The following is excerpted from an article written by Bill Mesta for Military Sealift Command. American Maritime Officers represents all licensed officers aboard the USNS Mendonca.
The contract civilian mariners who crew Military Sealift Command's Bob Hope Class USNS Mendonca (T-AKR 303), a large medium speed roll-on/roll-off ship (LSMR), brought aboard an F/A-18E Super Hornet from the Augusta Bay Port Facility in Sicily, Italy, August 16.
The aircraft was brought aboard Mendonca to be transported back to the United States.
The F/A-18E aircraft, assigned to Carrier Air Wing (CVW 1), embarked aboard the aircraft carrier USS Harry S. Truman (CVN 75), blew overboard due to unexpected heavy weather in the Mediterranean Sea, July 8.
"The Mendonca's crew assisted with planning the lift, landing the aircraft from the salvage barge's crane, and securing the F/A-18 on deck," according to Captain James Gill, master on the USNS Mendonca. "The USNS Mendonca received the tasking due to our available cargo space and geographic location. We were the right piece at the right place at the right time."
The aircraft was recovered from a depth of approximately 9,500 feet by a team from Task Force (CTF) 68, Naval Sea Systems Command's Supervisor of Salvage and Diving (SUPSALV), Harry S. Truman, Naval Strike Fighter Wing Atlantic, and U.S. 6th Fleet embarked on the multi-purpose construction vessel (MPV) Everest and transported to Italy.
Mendonca has over 73,000 square feet of weather-deck space for cargo, and twin pedestal cranes which made the ship a perfect platform to transport the aircraft back to the U.S.
"The return of the F-18 came up as a lift of opportunity during our recent mission in support of Operation Resolute Castle," Gill said. "Our configuration and cargo capabilities allow us to support many different types of cargo. Whether it is lift-on/lift-off, roll-on/roll-off, containerized or break-bulk cargo, we can do it all - from artillery, armor, vehicles of all sizes, containers, helicopters, and now tactical aircraft."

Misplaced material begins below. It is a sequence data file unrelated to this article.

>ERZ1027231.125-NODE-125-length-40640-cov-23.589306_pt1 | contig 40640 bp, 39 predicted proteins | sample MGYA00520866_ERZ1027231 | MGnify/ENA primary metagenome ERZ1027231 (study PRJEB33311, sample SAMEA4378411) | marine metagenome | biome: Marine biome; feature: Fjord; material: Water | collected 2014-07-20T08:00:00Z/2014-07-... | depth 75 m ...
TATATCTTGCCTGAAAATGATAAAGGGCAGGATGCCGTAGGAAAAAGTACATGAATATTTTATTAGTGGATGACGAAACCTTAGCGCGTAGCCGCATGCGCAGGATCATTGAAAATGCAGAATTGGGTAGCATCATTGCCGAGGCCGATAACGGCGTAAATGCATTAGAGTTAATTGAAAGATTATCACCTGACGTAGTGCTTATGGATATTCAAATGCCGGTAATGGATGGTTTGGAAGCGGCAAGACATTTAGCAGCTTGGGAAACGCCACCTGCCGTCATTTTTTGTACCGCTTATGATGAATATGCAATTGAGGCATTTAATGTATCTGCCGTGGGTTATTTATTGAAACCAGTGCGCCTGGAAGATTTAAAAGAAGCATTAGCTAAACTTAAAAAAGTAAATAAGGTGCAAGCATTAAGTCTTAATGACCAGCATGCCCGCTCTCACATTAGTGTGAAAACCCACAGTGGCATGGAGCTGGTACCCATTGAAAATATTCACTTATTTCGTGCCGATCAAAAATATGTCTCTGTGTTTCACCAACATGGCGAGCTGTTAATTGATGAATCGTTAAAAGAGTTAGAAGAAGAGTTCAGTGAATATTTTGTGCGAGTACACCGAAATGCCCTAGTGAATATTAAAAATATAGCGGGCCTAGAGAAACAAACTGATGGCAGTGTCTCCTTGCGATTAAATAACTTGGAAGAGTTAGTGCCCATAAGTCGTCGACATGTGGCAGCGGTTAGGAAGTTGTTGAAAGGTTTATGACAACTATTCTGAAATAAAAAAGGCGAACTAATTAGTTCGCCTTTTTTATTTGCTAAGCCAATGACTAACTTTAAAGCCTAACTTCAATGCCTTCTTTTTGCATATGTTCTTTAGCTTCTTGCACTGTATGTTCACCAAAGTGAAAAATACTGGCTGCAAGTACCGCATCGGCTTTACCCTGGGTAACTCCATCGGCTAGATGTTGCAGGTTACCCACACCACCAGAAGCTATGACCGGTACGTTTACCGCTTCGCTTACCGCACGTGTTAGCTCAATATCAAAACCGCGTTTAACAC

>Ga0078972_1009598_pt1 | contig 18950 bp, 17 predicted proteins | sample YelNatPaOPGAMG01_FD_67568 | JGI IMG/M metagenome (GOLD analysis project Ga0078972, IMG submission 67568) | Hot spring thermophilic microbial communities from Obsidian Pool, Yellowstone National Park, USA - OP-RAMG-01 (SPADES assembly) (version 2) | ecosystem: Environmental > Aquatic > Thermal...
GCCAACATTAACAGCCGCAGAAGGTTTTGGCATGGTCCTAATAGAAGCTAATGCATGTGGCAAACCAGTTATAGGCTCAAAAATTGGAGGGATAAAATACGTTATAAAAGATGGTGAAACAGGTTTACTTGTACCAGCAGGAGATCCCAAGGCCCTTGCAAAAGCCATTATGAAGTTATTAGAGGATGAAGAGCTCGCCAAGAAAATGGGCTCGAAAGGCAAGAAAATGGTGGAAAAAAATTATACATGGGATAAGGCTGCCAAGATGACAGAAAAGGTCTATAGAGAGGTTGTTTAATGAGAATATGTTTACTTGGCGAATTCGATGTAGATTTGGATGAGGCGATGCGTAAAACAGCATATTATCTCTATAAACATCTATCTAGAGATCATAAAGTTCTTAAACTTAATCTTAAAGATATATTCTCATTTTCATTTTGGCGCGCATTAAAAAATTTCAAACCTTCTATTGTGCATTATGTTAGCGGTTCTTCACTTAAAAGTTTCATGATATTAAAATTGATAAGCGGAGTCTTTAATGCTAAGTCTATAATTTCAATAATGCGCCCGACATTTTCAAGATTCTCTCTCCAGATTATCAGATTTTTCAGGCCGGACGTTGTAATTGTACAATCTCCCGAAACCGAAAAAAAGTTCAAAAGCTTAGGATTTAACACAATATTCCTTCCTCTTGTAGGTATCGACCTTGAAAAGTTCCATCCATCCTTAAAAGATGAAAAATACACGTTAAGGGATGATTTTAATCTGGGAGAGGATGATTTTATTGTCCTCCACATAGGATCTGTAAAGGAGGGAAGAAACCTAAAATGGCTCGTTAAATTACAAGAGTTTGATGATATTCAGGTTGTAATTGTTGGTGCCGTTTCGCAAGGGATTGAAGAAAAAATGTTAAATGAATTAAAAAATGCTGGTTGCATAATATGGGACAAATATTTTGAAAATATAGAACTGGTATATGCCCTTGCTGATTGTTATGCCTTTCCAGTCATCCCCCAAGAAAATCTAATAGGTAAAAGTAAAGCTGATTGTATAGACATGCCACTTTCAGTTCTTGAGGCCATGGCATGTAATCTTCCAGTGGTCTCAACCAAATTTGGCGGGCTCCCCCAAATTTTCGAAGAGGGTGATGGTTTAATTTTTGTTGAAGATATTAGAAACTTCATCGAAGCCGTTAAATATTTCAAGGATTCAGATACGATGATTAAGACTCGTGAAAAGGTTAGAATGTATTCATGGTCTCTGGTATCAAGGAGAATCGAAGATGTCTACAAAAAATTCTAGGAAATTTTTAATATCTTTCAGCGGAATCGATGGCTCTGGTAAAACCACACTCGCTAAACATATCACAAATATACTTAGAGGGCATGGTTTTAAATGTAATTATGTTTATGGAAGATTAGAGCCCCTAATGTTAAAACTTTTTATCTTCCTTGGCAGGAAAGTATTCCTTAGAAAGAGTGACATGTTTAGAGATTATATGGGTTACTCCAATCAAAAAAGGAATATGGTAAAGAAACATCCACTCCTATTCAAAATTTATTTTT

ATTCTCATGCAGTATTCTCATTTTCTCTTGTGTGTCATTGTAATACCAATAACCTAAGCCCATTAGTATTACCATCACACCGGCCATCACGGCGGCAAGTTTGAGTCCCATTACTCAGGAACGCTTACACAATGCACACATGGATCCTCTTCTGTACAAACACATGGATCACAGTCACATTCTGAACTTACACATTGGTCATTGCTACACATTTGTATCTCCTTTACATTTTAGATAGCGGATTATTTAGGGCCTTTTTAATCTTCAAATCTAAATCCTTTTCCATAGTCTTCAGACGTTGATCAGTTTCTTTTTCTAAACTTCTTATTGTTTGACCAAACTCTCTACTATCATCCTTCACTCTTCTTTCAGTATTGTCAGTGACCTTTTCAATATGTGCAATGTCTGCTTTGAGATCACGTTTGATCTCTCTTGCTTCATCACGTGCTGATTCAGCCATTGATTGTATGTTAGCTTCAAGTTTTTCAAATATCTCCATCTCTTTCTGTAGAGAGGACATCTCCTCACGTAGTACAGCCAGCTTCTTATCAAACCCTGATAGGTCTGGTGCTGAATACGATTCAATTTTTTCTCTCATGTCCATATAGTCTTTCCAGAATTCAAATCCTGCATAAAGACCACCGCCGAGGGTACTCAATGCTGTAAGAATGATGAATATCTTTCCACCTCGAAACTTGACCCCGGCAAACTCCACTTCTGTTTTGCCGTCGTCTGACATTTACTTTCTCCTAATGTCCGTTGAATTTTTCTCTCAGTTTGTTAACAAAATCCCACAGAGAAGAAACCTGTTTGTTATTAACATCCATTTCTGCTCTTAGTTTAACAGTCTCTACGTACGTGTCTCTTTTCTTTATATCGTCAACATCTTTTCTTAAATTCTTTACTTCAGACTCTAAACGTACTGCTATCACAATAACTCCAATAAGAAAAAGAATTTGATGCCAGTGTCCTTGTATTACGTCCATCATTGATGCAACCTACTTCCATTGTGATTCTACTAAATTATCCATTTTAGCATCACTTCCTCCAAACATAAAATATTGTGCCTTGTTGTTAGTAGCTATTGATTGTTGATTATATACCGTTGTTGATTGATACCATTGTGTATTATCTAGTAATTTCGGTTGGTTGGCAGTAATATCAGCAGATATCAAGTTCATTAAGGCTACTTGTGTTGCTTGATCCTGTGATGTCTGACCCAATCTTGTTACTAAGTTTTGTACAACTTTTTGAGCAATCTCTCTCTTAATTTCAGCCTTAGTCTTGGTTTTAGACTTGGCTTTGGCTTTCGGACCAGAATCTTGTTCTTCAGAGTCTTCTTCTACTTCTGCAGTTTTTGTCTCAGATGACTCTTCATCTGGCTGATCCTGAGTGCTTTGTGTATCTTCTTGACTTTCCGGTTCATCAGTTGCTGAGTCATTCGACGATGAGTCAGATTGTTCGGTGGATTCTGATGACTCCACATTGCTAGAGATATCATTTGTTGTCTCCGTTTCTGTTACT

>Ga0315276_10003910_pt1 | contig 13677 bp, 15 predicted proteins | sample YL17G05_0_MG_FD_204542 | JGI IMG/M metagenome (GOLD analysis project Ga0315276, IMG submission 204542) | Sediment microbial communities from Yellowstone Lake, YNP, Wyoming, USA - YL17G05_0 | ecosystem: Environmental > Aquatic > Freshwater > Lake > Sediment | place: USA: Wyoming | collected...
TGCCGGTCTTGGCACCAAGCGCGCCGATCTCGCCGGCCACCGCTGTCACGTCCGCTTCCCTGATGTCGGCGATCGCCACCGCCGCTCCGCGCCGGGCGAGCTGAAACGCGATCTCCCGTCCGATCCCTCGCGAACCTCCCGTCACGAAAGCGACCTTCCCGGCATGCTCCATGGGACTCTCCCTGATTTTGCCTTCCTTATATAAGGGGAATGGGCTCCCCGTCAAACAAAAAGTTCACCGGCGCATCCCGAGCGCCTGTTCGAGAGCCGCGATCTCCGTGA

The F/A-18's ultimate destination is Naval Station Norfolk, Virginia.
"Mendonca's crew performed extremely well," Gill stated. "The unique nature of the lift and aircraft has provided a break from the routine and kept everyone interested and involved."
Gill also credited overseas shore-side partners for the successful aircraft on load.
"MSC Europe and Africa's staff and the Port Operations Team made the process quick and painless," Gill stated. "We pulled in, anchored, conducted the lift, secured the aircraft, and cleared the port in a little over four and a half hours."
Gill concluded by stating, "this mission came together quickly and demonstrated the flexibility and valuable capabilities of the LMSRs and showed the Bob Hope-class of ships remain a valuable asset and should be utilized as much as possible."
The USNS Mendonca is crewed by approximately 30 contract civilian mariners who are employed by U.S. Marine Management, Inc.